Dennis Hastert, once the longest-serving Republican House speaker in U.S. history, was sentenced Wednesday in federal court in Chicago to 15 months in prison for paying $1.7 million in hush money to cover up sexual abuse from decades ago.
U.S. District Judge Thomas M. Durkin called Hastert a “serial child molester.”
Throughout the judge’s remarks, Hastert sat in his wheelchair without expression, glasses low on his nose. At one point, as Durkin made it clear that probation was not in the cards, Hastert clasped his hands in front of his face and dropped his eyes.
He showed no outward reaction to the sentence. As the dozens of spectators filed from the courtroom, Hastert remained motionless with his mouth downturned, not speaking to anyone.
Shortly before learning his sentence, Hastert admitted for the first time that he sexually abused boys decades ago when he was the wrestling coach for Yorkville High School.
Hastert approached the microphone in court and apologized to those he victimized, saying he “mistreated athletes.” Durkin then pressed for details, asking directly if Hastert sexually abused the victims.
“Yes,” Hastert finally said.
Hastert said he did not recall abusing Scott Cross, who identified himself as alleged victim Individual D in court testimony Wednesday, “but I accept his statement.”
Asked by the judge about another alleged victim, Stephen Reinboldt, Hastert called it “a different situation” before finally acknowledging it.
“What I did was wrong and I regret it,” Hastert said. “They looked to me and I took advantage of them.”
Earlier in court, an emotional Cross took the witness stand. Cross, 53, is a younger brother of former Illinois House Republican leader Tom Cross, a former Kendall County lawmaker who considered Hastert a political mentor.
Scott Cross said he was testifying publicly about what happened to him, so that his children and others will know there’s an alternative to staying silent. As painful as going public would be, he said, “staying silent was worse.”
Cross said he moved from Chicago’s South Side to suburban Yorkville as a 10-year-old and looked up to Hastert. The renowned wrestling coach invited him to wrestling camps in Virginia and Colorado. Hastert was “a key figure in my life as a coach and a teacher,” said Cross, of Wheaton.
Cross said the alleged abuse episode took place when Cross was alone with Hastert in a wrestling room.
“He told me he could help me lose weight by giving me a massage,” he testified. “I trusted what he was saying and took him at his word.”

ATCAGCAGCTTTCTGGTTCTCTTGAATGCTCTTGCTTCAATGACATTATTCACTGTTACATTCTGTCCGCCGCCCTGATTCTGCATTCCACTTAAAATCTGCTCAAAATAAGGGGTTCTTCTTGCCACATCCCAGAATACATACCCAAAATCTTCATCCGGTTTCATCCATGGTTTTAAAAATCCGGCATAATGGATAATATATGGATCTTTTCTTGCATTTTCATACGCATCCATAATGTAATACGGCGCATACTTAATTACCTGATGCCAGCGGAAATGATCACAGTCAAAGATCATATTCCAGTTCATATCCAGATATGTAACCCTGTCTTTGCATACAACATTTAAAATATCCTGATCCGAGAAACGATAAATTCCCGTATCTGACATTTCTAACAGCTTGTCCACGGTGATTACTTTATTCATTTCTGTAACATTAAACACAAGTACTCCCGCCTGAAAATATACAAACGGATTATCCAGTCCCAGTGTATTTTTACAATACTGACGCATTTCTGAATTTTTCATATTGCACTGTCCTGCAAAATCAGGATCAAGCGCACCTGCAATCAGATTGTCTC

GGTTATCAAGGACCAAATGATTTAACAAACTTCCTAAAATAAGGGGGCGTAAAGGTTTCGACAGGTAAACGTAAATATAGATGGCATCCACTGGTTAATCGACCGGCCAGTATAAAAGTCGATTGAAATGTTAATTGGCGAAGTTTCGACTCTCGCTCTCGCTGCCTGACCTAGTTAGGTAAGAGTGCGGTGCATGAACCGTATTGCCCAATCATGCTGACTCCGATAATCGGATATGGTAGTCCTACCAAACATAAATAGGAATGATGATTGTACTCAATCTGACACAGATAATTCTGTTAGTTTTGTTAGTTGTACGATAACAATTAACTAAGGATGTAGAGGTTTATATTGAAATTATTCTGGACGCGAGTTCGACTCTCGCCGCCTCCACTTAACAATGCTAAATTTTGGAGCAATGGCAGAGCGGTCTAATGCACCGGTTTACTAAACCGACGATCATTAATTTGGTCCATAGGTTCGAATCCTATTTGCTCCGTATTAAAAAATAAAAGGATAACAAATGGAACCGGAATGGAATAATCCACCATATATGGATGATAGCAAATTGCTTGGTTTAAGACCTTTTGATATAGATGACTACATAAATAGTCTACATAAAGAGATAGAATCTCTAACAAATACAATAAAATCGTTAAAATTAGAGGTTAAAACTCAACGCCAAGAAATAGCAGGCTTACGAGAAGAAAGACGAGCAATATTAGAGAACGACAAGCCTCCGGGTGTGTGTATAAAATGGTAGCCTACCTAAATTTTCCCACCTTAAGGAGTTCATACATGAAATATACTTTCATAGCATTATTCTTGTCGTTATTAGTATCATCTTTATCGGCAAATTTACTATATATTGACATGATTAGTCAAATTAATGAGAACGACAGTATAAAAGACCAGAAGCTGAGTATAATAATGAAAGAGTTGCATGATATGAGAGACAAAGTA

His voice shaking, Cross said Hastert told him to lie face down. The massage started, but after a few minutes, Hastert asked him to roll over.
Hastert then grabbed his penis and began rubbing it, Cross said.
“I was stunned by what he was doing — I jumped up,” he said.
Cross also told the courtroom about the reclining chair Hastert allegedly put up near the boys’ shower, saying he came to accept it because he trusted Hastert. Years later he felt pain and guilt and sought professional help. He just told his parents last year, Cross said.
On Wednesday, Tom Cross released a statement on behalf of the family:
“We are very proud of Scott for having the courage to relive this very painful part of his life in order to ensure that justice is done today. We hope his testimony will provide courage and strength to other victims of other cases of abuse to speak out and advocate for themselves. With his testimony concluded, we ask now that you respect Scott’s privacy and that of our family.”
Hastert’s federal sentencing hearing got underway with a prosecutor announcing two witnesses would take the witness stand, including Individual D.
The first prosecution witness, Jolene Burdge, the sister of Reinboldt, first read a letter her brother wrote five months before he died, describing his last painful days.
When he died of AIDS in 1995, Burdge said she was determined to confront Hastert “and hold you accountable for sexually abusing my brother. I knew your secret, and you couldn’t bribe or intimidate your way out.”
She criticized Hastert for not being truthful about what happened.
“You think you can deny your abuse of Steve because he can no longer speak for himself — that’s why I’m here,” she said.
Burdge urged Hastert to show the honor, integrity and decency all his supporters say he has. The conduct led her brother down a dark path, she said.
“You were supposed to keep him safe, not violate him,” she said.
After the testimonies by the two witnesses, Assistant U.S. Attorney Steven Block told the judge that Hastert’s attempts to keep his secret safe continue to this day, noting Hastert falsely accused another alleged sex abuse victim, identified only as Individual A, of extorting him last year.
Hastert could have come up with any reason for having to withdraw the money at the center of the indictment but instead tried to put a criminal case on Individual A even though he “had committed no crime,” the prosecutor said.
Hastert tried whatever he could to keep his secret, Block said.
“He has failed,” Block said. “This process has shined a light on the defendant’s history of sexual abuse and his attempts to cover it up.”
Hastert’s lead lawyer, Thomas Green of Washington, asked the judge to consider the entire arc of Hastert’s life in fashioning his sentence.
“Nothing I say this morning… should be interpreted or received by anyone as an attempt to minimize the emotional trauma and lasting injury” inflicted by Hastert 30 years ago, he said. “We acknowledge and respect what we have heard here this morning.”